It is useful for this report to identify caring gaps and to suggest remedial options in the (still too many) situations where remediation is warranted. But it is surely a bit disingenuous to create some essentialist equivalence between “caregiving” and time spent with young children and ironing boards.  Caregiving is of course very much about those things, including for fathers; but it is also about vocational and life mentoring, about getting up at 2AM during a thunderstorm to patch an elderly neighbor’s leaky roof, about inspiring people through classrooms and religious institutions, about offering assistance to a lonely traveler, about making personal sacrifices to enhance the educational prospects of family members, about holding the hands of people suffering from grief or tragedy, about being reliable to others and faithful to our word, about adjusting ourselves to the new conditions (caveats, if you will) of evolving young lives rather than forcing youth to become imperfect replicas of our imperfect selves.

There is so much more that could be listed here.   Caregiving by fathers and others is incredibly multi-faceted.   It requires a flexibility and fairness of spirit.  It involves an ability to process kindly and attentively the (sometimes maddening) demands and limitations of others, including of course, partners and children.

Many of the fathers I know do these and any number of related things.   They might wish to have more time with their children – or to assist the children of others – but they are often doing things that bring value and benefit to the home, and also to the world, our world, the world that any children they have sired are soon destined to inherit.  If preparing and guiding people, young and old, to face and cope with challenges in these messy times cannot be fully acknowledged as “caregiving,” I’m at a loss to understand its meaning. If providing materially (and hopefully emotionally) secure contexts for growth and challenge is not “caregiving,” regardless of whether it corresponds neatly to what some others might “want,” then we need urgently to find new terms to honor this service.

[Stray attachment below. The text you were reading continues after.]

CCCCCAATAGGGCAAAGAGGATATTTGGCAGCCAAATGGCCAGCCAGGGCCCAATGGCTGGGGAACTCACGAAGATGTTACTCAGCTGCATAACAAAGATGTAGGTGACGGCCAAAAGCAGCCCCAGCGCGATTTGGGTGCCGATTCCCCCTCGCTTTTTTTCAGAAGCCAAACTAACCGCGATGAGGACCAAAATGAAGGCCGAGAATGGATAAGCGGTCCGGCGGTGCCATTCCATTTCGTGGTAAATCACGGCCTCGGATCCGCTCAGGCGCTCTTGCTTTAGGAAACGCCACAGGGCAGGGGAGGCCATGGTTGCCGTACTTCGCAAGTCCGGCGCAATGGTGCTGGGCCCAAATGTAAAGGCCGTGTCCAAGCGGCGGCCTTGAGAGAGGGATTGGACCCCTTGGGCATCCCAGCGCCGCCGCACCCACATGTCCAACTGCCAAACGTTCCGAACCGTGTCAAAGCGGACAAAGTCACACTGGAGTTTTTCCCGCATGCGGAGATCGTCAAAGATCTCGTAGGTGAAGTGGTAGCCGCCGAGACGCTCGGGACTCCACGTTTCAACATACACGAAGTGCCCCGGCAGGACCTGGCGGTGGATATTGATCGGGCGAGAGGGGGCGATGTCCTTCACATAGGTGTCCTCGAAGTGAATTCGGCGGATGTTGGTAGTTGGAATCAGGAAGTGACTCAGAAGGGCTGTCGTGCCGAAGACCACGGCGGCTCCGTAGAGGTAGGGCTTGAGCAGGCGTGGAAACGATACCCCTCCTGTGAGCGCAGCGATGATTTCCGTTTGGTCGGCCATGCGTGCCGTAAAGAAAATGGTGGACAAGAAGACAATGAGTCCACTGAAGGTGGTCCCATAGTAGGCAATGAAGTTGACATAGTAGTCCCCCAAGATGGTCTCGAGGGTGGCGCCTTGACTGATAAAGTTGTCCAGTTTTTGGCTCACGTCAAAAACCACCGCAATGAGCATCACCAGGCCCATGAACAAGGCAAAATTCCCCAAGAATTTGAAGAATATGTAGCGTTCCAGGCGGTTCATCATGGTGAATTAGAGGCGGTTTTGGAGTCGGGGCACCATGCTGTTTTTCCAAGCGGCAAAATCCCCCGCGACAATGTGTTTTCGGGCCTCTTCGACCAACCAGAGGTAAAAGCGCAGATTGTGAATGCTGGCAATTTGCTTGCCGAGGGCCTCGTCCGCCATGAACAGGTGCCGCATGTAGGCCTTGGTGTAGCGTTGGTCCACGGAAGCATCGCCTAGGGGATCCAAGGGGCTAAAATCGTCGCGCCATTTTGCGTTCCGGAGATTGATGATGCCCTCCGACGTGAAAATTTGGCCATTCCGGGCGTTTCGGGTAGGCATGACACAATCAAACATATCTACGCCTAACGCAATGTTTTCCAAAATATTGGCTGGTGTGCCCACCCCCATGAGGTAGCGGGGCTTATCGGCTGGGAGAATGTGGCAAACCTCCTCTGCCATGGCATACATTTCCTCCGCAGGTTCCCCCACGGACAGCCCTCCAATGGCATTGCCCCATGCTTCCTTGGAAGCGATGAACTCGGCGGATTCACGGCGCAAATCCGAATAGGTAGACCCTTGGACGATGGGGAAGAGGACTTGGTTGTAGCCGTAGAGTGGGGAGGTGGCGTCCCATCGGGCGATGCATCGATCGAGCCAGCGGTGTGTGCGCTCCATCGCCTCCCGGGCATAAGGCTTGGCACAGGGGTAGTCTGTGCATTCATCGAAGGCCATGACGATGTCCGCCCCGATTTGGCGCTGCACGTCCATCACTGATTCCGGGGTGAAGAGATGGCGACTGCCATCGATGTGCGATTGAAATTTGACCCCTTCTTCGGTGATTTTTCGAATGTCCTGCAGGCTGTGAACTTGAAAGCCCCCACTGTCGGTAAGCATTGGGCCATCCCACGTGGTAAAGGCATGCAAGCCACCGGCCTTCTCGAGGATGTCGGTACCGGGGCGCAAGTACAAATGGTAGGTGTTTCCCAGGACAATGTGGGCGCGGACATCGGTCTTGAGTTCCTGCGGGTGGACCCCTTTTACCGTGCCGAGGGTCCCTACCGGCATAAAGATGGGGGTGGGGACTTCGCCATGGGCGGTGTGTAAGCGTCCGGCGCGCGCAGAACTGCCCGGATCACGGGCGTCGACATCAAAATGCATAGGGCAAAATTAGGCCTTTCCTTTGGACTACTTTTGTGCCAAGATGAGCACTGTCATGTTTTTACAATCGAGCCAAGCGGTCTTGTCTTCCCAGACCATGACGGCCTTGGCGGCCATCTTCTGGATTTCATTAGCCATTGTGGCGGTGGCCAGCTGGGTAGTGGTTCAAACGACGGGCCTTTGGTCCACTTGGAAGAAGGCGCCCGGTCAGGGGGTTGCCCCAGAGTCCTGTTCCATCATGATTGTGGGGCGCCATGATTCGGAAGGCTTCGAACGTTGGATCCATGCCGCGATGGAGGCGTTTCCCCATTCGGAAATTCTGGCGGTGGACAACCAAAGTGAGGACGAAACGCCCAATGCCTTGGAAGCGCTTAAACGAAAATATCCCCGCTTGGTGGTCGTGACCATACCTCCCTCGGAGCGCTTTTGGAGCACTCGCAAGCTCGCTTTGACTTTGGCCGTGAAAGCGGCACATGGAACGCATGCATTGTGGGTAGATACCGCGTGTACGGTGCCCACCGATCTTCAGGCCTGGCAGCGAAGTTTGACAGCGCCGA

As most of us can attest from our own life experiences, father doesn’t always know best.   But just as clearly, many fathers and their male surrogates do much to help children and others prepare for hopeful, thoughtful, independent participation in a complex, rapidly shifting and too-often unsettling world.  The specifics of this caring might at times seem out of context and rather “old-school,” and those specifics might well include too many baseball practices and too few dirty diapers. Still the reliability of this caregiving and the willingness to work through the many stages and caveats of others’ lives are essential to positive growth and development.  I am personally and extraordinarily grateful to the many fathers in my own contexts and around the world who, through their actions and values, stay this challenging course.

Advertisements

Leave a Reply

Fill in your details below or click an icon to log in:

WordPress.com Logo

You are commenting using your WordPress.com account. Log Out / Change )

Twitter picture

You are commenting using your Twitter account. Log Out / Change )

Facebook photo

You are commenting using your Facebook account. Log Out / Change )

Google+ photo

You are commenting using your Google+ account. Log Out / Change )

Connecting to %s

%d bloggers like this: